AppleInsider reports there’s an issue affecting the touch controller in the iPhone 6 and 6 Plus, that manifests as a patterned band across the top of the display. Over time, touch sensitivity and response times get progressively worse. A display replacement doesn’t appear to fix the issue, leading to speculation about a logic board issue, possibly due to a solder break on the touch controller chip.
Since we’re not getting three new models of iPhone this year, new rumours say we’ll be getting three new models next year, instead. The successor to this year’s iPhone will mark the tenth anniversary of the iPhone, and now we’re hearing rumours that there may be a larger, more expensive version of the 5.5-inch iPhone, possibly even with a curved OLED display.
The ACCC has decided not to grant interim authorisation to the Commonwealth Bank, National Australia Bank, and Westpac, who recently filed for approval to collectively bargain over Apple Pay. The banks say they want to bring their own mobile payment systems to the iPhone before they will allow Apple Pay, but the ACCC has said that they will not be granting authorisation at this time due to the complexity of the issues and the limited time available. A draft or final authorisation is still to be made.
A report from Bloomberg says that although Apple are attempting to free the Apple Watch from its ties to the iPhone, they are running into roadblocks in the form of hardware limitations. Giving the Apple Watch its own mobile data connection is not an option due to the already limited battery life of the wearable, and all signs currently point to a hardware refresh later this year, one that will feature GPS for more accurate health and workout tracking.
An Apple press release tells us about the company’s environmental progress in China, where one of its main glass suppliers has committed to run its Apple-related operations on completely renewable energy by the end of 2018. In addition, all of Apple’s final manufacturing sites — numbering 14 in all — are now zero waste compliant, while Apple continues to power its US and China operations on 100% renewable energy.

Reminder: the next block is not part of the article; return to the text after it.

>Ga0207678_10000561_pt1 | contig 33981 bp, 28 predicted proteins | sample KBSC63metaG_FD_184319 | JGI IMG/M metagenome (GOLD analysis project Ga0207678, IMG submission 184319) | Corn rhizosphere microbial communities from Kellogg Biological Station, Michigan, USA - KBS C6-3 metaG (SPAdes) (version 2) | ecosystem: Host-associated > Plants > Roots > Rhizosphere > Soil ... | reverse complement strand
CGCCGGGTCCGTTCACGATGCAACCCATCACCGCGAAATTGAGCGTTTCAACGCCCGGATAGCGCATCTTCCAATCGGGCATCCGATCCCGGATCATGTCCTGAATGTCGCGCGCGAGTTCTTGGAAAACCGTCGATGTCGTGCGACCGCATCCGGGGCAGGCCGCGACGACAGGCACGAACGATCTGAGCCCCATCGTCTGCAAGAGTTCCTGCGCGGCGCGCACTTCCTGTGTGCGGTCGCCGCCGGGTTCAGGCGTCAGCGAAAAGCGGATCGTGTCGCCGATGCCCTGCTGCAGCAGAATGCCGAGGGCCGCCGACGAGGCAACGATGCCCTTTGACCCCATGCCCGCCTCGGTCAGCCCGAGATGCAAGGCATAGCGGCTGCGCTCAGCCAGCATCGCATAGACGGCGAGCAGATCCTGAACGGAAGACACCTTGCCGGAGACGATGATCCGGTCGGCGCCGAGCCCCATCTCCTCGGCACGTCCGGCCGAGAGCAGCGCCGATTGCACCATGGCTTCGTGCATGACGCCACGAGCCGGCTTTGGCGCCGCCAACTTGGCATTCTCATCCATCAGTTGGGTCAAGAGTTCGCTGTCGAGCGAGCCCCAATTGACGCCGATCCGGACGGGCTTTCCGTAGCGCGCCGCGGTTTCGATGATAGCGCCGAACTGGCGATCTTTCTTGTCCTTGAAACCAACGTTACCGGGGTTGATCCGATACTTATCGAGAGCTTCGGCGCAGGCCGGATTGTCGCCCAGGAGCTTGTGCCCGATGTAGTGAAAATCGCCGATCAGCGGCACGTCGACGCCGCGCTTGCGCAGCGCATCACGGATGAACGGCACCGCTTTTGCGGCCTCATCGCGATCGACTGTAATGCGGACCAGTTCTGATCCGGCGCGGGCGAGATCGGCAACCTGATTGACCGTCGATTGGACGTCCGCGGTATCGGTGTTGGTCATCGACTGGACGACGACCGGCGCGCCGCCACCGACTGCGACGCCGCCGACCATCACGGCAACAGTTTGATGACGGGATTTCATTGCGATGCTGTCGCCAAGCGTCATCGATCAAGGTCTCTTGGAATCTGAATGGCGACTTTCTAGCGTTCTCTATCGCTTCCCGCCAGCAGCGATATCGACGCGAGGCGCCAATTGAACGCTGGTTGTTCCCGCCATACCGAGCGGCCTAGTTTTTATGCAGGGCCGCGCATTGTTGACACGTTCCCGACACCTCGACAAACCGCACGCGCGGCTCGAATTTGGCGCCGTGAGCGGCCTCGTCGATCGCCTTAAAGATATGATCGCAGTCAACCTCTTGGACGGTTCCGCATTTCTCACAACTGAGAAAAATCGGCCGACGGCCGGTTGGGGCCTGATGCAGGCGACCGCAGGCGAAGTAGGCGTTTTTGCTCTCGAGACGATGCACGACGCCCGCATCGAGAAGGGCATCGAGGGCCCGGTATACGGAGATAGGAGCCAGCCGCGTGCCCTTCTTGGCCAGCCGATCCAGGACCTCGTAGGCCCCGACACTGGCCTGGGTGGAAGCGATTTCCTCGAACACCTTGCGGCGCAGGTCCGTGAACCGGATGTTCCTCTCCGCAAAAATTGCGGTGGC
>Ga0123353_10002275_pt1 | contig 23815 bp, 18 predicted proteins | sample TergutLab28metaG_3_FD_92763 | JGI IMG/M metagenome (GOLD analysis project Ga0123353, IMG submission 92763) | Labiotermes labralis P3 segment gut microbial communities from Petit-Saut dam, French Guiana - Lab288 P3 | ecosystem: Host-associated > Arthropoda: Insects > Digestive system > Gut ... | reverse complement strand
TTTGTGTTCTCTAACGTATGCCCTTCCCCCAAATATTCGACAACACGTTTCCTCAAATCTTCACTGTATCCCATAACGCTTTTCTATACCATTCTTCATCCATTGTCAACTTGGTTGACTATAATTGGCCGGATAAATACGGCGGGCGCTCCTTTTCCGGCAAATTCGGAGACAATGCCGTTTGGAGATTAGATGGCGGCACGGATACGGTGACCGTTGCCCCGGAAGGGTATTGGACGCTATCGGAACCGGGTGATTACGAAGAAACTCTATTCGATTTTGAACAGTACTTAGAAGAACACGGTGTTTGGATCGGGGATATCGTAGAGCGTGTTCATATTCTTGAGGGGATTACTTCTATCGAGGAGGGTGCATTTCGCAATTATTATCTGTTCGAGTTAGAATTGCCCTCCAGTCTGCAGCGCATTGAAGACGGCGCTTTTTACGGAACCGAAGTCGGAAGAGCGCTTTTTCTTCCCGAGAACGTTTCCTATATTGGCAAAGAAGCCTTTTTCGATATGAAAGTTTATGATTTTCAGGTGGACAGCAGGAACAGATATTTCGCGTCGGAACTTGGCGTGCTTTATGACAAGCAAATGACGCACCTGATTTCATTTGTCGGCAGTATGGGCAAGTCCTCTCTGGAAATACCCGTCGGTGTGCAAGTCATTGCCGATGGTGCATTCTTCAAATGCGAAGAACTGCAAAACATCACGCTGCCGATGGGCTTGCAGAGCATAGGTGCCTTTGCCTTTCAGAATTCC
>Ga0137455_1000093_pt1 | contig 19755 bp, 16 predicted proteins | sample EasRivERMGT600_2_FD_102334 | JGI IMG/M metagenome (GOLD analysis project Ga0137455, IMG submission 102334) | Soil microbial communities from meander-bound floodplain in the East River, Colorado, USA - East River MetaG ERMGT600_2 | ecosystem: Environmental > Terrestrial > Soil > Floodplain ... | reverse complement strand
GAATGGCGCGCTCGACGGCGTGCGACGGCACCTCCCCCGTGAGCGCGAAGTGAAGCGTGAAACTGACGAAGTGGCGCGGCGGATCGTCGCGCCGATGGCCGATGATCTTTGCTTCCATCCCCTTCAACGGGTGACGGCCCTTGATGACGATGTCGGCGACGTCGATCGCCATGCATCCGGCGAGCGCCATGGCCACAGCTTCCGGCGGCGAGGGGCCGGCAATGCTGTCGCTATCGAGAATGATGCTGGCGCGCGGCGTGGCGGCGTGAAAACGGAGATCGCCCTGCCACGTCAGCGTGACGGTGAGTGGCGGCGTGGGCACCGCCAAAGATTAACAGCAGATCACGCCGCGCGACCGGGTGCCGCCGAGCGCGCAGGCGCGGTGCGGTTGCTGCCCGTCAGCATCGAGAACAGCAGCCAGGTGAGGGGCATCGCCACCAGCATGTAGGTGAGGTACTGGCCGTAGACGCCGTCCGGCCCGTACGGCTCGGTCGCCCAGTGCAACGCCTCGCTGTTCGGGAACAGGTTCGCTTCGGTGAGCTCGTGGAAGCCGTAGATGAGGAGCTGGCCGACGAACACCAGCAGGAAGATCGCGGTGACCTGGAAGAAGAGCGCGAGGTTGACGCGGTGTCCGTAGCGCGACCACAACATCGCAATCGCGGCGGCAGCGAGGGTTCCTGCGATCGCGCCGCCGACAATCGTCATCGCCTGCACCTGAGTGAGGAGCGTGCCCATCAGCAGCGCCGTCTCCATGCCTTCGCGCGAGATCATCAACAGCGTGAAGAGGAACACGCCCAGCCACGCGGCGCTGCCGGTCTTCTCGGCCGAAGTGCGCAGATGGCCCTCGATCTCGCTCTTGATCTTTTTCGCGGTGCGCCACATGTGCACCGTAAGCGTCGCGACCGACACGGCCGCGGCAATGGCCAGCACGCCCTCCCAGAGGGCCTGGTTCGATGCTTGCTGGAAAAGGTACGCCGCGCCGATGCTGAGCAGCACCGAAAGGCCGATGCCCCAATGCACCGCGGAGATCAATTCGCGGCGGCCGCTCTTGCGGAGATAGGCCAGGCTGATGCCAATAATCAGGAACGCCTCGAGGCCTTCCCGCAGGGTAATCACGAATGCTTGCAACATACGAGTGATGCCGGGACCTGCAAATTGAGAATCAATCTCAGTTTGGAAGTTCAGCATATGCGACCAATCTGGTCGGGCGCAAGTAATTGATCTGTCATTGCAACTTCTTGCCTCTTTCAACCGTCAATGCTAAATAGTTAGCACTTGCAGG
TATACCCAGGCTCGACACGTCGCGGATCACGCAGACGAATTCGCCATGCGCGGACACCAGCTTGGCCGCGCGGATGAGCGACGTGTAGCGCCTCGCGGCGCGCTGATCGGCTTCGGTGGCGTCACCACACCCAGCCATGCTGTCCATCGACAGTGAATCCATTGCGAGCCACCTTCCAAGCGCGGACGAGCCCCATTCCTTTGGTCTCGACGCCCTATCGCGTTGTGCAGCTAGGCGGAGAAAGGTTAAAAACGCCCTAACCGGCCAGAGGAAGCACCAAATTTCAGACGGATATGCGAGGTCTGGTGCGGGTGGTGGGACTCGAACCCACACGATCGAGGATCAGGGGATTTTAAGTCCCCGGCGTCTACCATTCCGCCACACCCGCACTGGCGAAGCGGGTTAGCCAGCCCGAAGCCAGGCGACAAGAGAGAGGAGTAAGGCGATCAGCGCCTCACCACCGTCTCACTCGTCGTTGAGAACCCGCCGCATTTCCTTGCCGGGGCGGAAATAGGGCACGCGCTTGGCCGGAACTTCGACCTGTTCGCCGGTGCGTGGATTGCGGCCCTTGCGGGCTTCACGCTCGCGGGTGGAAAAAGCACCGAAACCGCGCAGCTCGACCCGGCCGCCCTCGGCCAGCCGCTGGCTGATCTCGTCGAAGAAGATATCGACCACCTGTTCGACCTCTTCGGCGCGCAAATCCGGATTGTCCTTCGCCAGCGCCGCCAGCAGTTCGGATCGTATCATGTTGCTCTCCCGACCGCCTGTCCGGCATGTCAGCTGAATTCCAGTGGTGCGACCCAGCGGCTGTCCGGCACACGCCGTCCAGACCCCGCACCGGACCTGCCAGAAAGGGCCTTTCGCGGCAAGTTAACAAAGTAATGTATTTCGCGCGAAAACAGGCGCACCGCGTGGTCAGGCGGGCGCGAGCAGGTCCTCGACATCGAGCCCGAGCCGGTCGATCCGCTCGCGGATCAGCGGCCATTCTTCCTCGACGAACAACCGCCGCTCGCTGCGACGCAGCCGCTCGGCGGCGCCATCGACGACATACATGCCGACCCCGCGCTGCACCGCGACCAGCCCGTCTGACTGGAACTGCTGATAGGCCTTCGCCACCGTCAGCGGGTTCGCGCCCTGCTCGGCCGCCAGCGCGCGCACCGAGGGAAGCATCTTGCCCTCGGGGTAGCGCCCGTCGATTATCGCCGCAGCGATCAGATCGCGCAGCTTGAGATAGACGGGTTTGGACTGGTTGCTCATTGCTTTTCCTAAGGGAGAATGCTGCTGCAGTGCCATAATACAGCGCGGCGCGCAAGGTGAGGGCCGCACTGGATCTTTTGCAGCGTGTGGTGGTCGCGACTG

What’s rumoured to be the logic board of the next iPhone has been leaked on Weibo, giving us a chance to compare components to previous logic boards. MacRumors says it’s extremely likely Apple has switched to Intel as their supplier of baseband modems, although it’s still possible that Apple will be using models from both Intel and Qualcomm.
The latest rumour regarding the iPad comes courtesy of analyst Ming-Chi Kuo, who claims that Apple will be releasing a 10.5-inch variant of the iPad Pro sometime next year. Kuo’s prediction includes three new iPads, including a 9.7, 10.5, and 12.9-inch models to be released in 2017, with further speculation saying Apple may kill off the iPad mini entirely due to the relative popularity of the iPhone Plus. There’s little justification for such a similar sized model, besides keeping the good-better-best model trio.
Bloomberg reported last week Apple’s upcoming iPhone refresh would include a dual-camera system on the larger iPhone, a rumour we’ve already heard many times before. Alongside the better camera, the new iPhone will also have no headphone jack and a home button that provides haptic feedback when pressed, but doesn’t move, kind of like the Force Touch technology found on the built-in trackpad on MacBook Pros.
Most of the iPhone part leaks so far have been of the rear enclosure, which tell us some interesting things about the antenna bands and the camera cutout. Equally as interesting is the first part leak of the iPhone’s front, with the front panel appearing to show dual sensor cutouts and a longer and wider earpiece cutout. A separate photo appears to show a completely-assembled iPhone running Apple’s test software. There’s no saying whether the latter is the real deal or not, but the lack of a headphone jack and redesigned camera cutout will be concerning to some.
The latest diversity report from Apple tells us about Apple’s workforce numbers for the year. Both female hires and underrepresented minorities in the US are up over previous years, and new hires are also more diverse than current employees. Compensation for US employees has also been equaled across the board, with Apple planning on putting similar efforts into pay for employees worldwide.